A Life Transformed

Luke 19.1

The narrative of Zacchaeus, a loathed tax-chief at Jericho, and how a germ of curiosity and inner need led him to an encounter with the Saviour that changed his entire nature and disposition. Here are the features and the effects of conversion to Christ.

Sermon details

And Jesus entered and passed through Jericho. And, behold, there was a man named Zacchaeus, which was the chief among the publicans, and he was rich. And he sought to see Jesus who he was; and could not for the press, because he was little of stature. And he ran before, and climbed up into a sycomore tree to see him: for he was to pass that way. And when Jesus came to the place, he looked up, and saw him, and said unto him, Zacchaeus, make haste, and come down; for to day I must abide at thy house. And he made haste, and came down, and received him joyfully.

So often people just do not seem to know that Christianity is about a transformation of life – a tremendous and a profound change that comes about, a certain encounter with a living God, an encounter with Christ who changes your mind, your whole mental outlook. It changes your heart, your affections, your will (your volitional power to act) – it changes you entirely. What I propose to do is to make a brief examination of the case of this man Zacchaeus, who appears only in Luke chapter 19, a man who bore a Jewish name meaning (of all things) transparent and pure.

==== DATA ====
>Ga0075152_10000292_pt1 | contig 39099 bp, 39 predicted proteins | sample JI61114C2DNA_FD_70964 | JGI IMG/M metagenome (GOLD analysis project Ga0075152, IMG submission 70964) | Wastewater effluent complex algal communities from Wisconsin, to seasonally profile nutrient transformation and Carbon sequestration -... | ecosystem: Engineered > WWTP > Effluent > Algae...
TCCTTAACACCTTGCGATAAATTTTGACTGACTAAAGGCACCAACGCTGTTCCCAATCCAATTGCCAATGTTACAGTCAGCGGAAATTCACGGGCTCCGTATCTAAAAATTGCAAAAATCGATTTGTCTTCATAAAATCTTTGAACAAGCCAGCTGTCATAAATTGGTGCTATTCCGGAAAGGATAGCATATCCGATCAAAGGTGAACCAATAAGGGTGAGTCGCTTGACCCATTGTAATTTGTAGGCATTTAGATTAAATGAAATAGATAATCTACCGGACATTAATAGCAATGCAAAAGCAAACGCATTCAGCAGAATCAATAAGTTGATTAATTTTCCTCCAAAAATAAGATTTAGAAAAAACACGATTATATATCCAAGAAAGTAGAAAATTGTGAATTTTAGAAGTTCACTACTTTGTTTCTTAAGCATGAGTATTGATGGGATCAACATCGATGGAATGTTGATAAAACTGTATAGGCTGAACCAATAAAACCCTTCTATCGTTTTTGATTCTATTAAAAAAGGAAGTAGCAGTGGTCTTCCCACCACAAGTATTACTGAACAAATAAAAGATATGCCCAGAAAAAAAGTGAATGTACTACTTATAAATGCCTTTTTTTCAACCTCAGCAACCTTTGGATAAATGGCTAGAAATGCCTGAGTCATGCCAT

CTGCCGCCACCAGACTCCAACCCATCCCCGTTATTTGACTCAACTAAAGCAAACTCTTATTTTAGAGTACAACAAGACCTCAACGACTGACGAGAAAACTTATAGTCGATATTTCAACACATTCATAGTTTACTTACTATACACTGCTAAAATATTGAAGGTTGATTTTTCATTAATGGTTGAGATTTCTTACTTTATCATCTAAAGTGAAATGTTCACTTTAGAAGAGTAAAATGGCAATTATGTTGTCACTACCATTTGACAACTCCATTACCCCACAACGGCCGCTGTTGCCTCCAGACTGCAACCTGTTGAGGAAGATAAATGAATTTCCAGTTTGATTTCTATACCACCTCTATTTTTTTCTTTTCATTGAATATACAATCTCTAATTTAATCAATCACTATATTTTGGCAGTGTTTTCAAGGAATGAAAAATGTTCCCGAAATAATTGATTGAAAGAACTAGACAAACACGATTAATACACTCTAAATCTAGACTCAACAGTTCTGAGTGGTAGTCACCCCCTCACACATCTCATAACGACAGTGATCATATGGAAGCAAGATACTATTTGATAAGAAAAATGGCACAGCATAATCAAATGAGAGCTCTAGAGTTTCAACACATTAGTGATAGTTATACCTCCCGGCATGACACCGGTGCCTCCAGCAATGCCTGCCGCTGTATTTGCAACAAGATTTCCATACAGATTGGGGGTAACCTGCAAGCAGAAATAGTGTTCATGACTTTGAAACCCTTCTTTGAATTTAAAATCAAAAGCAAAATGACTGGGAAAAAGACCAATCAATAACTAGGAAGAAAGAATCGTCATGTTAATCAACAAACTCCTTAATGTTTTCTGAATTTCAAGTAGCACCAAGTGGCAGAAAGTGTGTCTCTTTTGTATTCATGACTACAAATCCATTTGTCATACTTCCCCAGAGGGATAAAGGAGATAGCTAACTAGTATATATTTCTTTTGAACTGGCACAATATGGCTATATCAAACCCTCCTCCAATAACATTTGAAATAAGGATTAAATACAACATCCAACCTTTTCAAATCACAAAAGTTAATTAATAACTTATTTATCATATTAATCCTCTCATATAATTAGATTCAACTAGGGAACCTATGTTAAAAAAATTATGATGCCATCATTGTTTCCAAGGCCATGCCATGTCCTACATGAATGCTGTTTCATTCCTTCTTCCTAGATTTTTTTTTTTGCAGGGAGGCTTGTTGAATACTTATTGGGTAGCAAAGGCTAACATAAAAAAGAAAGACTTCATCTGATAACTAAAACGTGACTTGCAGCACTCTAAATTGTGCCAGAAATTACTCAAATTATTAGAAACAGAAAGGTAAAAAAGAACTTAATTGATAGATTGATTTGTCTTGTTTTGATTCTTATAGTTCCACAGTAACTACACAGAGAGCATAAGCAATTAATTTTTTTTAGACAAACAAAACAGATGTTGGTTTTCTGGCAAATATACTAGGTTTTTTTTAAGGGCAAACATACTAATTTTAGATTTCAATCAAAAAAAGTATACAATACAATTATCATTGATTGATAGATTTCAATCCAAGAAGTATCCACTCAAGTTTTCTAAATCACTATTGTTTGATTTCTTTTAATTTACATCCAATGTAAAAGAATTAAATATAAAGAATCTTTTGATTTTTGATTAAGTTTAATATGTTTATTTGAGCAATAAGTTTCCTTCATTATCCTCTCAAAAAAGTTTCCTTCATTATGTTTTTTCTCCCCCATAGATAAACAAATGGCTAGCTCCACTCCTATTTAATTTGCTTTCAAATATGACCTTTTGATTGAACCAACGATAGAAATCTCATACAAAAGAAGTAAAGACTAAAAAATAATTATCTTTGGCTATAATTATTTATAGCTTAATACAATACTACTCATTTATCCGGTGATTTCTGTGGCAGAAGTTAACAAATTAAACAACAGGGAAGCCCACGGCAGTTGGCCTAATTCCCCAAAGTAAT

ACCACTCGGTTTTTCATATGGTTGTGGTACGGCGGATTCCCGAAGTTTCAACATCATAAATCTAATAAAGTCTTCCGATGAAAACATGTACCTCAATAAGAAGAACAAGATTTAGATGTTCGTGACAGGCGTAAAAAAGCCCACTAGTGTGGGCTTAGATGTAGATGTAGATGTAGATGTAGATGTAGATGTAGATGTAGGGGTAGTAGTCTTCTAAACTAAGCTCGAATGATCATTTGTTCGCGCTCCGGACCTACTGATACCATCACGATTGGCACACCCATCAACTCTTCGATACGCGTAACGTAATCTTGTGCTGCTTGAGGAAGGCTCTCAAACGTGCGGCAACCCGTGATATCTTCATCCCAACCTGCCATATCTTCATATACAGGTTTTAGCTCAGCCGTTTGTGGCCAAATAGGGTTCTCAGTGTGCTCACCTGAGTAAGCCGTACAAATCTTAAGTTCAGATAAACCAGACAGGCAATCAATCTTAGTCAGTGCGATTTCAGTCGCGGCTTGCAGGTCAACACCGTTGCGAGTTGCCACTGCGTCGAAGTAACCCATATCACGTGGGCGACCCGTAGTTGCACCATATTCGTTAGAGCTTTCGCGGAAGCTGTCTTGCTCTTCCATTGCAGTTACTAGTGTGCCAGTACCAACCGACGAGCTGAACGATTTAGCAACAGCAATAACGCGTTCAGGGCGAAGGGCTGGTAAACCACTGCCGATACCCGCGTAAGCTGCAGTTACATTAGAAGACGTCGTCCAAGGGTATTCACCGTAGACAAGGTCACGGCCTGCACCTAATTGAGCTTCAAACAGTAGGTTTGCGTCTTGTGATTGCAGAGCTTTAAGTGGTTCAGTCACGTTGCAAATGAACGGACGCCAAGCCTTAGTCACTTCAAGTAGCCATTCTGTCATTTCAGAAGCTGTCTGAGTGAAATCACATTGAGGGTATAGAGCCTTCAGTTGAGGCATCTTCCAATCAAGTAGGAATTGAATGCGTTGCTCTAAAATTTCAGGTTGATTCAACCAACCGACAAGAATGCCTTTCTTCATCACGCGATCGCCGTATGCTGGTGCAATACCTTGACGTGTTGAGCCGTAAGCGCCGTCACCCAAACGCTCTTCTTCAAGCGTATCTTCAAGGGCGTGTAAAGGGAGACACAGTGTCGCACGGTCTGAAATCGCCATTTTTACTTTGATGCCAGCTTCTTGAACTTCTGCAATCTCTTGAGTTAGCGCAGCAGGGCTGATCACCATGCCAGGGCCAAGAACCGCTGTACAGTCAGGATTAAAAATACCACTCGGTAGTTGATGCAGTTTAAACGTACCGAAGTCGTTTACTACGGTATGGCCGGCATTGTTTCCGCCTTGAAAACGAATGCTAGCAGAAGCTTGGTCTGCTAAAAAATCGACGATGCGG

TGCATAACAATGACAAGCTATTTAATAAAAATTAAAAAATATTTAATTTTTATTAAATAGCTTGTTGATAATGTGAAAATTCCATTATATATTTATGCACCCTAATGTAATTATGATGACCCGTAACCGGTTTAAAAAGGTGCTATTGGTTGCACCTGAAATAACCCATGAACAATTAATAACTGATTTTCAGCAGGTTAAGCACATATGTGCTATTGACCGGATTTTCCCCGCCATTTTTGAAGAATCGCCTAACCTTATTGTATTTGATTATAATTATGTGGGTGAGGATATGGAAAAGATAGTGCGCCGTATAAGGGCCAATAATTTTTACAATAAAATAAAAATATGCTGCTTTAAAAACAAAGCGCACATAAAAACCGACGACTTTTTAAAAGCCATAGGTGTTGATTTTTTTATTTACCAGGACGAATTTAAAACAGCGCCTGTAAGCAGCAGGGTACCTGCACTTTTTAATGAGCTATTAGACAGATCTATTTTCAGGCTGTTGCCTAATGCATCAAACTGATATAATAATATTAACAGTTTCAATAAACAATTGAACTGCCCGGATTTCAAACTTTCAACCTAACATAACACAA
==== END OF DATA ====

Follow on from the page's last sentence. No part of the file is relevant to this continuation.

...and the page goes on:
That was his name; that wasn’t his life. He was a tax collector, and is described as ‘chief among the tax collectors’. Now that doesn’t mean to say that he worked for the Roman Empire (the occupying power of the land); they outsourced the tax collection, and there were auctions in those ancient times by the authorities for the collection of taxes, and wealthy people would buy a kind of franchise or license for an entire region, and they would collect the taxes and claim a margin, and forward what they thought was right and proper to the Roman authorities. So Zacchaeus would have been conspicuously wealthy and rich to be described as a chief tax collector or ‘publican’ in our King James version.

Clearly he was the owner of a license. How large? It was certain it would have been Jericho and probably a much larger area. He would have had many sub-licensees working for him, but he was the chief among them, and such a man (though we’re not given the details) I think it’s fair to assume that his God was money. 

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